The stainless steel pocket clip is another great option, as the body tube allows placement near the head or the tail of the light (for stable head-up or head-down carry). I didn’t opt for the tailcap magnet, but that’s a good option if you are considering using the light as a work light.

The light is controlled by an electronic side switch in the head, with a somewhat transparent rubberized cover. Feel and traverse of the electronic switch is good, with a firm click and typical traverse. There are a lot of options for the switch emitter LED, and I opted for cool white here (assuming it would produce max output). As you will see in my upcoming review of the D1, I opted for the multi-colour RGB LED option on that light.  Although set to off by default, you can configure the auxillary LEDs and the switch LEDs through Anduril to light up when a battery is connected (at two different intensities). See the user interface section below for more information.

I also went for the flat threaded switch ring, as I was worried the raised model might catch on clothing, etc. It is still easy to find the switch by feel, if you are leaving the standby indicator off.

The tailcap is perfectly flat, so the light is able to tailstand fairly stably. There is a small cut-out on the side for the simple wrist lanyard.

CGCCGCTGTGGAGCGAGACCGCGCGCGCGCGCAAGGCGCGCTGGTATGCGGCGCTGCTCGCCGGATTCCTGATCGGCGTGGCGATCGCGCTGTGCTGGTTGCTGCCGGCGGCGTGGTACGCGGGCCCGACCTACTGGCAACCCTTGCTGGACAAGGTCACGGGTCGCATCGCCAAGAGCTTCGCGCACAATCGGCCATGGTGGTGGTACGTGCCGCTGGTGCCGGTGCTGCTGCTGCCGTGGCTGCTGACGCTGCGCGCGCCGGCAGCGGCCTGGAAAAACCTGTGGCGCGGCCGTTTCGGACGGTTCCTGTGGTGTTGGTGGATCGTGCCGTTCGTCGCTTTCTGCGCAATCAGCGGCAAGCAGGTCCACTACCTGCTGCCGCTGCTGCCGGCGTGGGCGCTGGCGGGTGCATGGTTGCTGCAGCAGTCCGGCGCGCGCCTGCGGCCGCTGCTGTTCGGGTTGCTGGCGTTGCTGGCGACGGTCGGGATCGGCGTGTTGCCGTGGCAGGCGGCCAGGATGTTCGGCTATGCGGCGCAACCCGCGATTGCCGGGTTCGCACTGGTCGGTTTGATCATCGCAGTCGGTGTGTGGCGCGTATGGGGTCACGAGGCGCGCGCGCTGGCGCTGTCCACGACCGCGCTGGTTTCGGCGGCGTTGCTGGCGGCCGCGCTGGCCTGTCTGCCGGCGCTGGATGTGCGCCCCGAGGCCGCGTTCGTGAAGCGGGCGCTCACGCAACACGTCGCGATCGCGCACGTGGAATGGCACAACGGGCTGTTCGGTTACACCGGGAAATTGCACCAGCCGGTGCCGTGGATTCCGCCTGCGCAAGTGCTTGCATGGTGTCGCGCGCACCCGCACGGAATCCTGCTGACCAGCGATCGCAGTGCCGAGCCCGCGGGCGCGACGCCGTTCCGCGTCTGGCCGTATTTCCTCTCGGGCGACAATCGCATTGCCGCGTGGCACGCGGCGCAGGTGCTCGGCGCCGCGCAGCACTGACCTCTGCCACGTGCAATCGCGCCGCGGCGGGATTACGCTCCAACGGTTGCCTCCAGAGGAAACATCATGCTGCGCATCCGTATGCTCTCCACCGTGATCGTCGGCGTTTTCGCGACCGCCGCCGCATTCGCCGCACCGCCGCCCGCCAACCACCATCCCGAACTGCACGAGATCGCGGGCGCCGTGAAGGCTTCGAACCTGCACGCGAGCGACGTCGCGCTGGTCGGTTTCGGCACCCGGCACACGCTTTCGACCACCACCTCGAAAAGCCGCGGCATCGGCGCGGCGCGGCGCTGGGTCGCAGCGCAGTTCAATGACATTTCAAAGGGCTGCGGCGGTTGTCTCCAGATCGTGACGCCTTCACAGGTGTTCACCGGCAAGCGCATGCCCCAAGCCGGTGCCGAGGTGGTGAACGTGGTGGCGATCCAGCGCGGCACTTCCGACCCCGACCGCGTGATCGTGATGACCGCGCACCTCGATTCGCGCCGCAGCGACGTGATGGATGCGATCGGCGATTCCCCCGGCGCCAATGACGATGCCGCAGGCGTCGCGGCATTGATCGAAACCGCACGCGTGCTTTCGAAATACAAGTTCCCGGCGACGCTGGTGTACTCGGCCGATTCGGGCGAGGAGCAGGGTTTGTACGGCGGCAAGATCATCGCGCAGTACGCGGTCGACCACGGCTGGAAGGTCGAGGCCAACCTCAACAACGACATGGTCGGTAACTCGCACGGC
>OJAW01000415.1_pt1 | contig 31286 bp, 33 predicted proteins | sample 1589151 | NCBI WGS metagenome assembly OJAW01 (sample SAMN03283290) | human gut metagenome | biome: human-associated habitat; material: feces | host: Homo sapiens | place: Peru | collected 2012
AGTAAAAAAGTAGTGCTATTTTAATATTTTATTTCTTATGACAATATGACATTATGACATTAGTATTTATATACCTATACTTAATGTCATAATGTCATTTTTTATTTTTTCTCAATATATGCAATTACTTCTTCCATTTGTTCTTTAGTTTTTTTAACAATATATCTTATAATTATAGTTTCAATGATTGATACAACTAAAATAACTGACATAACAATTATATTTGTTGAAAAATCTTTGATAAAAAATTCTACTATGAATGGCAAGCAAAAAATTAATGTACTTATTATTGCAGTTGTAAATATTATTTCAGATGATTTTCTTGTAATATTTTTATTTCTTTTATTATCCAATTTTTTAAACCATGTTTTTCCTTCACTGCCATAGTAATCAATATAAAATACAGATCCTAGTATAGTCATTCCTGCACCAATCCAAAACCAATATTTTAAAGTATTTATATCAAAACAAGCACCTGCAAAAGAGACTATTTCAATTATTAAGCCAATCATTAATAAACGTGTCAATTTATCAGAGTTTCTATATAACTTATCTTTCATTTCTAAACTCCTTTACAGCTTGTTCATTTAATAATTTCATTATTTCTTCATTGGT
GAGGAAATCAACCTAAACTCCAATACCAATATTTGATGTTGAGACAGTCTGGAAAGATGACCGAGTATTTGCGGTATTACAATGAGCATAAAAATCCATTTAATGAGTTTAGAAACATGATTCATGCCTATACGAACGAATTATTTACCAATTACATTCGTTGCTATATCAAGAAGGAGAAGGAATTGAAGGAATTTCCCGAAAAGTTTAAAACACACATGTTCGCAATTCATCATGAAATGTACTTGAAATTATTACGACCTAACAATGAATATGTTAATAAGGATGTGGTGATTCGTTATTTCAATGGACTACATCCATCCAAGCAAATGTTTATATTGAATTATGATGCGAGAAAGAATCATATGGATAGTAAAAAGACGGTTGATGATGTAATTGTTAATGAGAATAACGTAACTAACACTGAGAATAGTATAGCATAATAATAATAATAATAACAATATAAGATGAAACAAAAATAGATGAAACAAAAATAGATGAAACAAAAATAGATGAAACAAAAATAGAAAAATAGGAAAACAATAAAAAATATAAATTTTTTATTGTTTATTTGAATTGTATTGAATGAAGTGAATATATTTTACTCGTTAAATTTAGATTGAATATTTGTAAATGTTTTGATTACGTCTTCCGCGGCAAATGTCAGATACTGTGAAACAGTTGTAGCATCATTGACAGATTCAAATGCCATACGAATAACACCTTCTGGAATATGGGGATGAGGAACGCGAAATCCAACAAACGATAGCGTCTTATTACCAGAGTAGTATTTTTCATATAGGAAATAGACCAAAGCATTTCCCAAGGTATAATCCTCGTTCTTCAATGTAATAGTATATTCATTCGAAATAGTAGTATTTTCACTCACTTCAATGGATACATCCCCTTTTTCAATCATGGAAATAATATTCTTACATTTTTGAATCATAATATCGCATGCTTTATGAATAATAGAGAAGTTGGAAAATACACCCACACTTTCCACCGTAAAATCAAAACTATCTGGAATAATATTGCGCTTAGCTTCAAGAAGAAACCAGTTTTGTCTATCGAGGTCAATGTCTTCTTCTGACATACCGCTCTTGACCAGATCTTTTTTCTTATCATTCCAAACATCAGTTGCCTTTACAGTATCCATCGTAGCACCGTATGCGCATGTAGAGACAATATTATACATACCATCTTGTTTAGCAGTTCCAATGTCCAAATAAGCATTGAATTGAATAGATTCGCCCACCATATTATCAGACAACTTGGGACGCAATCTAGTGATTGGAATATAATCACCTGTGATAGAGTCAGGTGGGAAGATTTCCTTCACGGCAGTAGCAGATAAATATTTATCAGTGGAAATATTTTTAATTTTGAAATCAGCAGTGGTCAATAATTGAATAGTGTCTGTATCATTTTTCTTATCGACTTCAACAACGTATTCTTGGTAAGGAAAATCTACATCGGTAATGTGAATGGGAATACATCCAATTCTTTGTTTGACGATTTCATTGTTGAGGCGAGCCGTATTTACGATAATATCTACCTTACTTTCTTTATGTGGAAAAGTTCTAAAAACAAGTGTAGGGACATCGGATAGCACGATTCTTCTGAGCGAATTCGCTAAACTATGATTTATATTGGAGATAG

Tailcap threads are square-cut and anodized, with good feel – at both ends of the battery tube. Note there was no lubrication anywhere on the samples I received, so I recommend you add a good non-conducting lube for both the o-rings and the threads. I also always recommend you keep the light stored locked out when not in use. Thanks to the anodized tailcap threads, you can do this easily by a simple twist of the tailcap.

With the o-rings in place, I expect waterproofness to be good.

There is a stiff cylindrical spring in the head, along with a fairly thick conical tail spring. Resistance is high, so be careful about using longer cells in this light – you may dent the cell (or circuit board) if you use overly long cells. Note that Hank advises uprotected, flat top batteries only.

Unlike almost all the other lights I am reviewing these days, there is no built-in charger for batteries on the Emisar/Noctigon lights (or any bundled branded cells either). In keeping with the audience of flashlight enthusiasts, the assumption is that you have your own batteries and chargers on hand.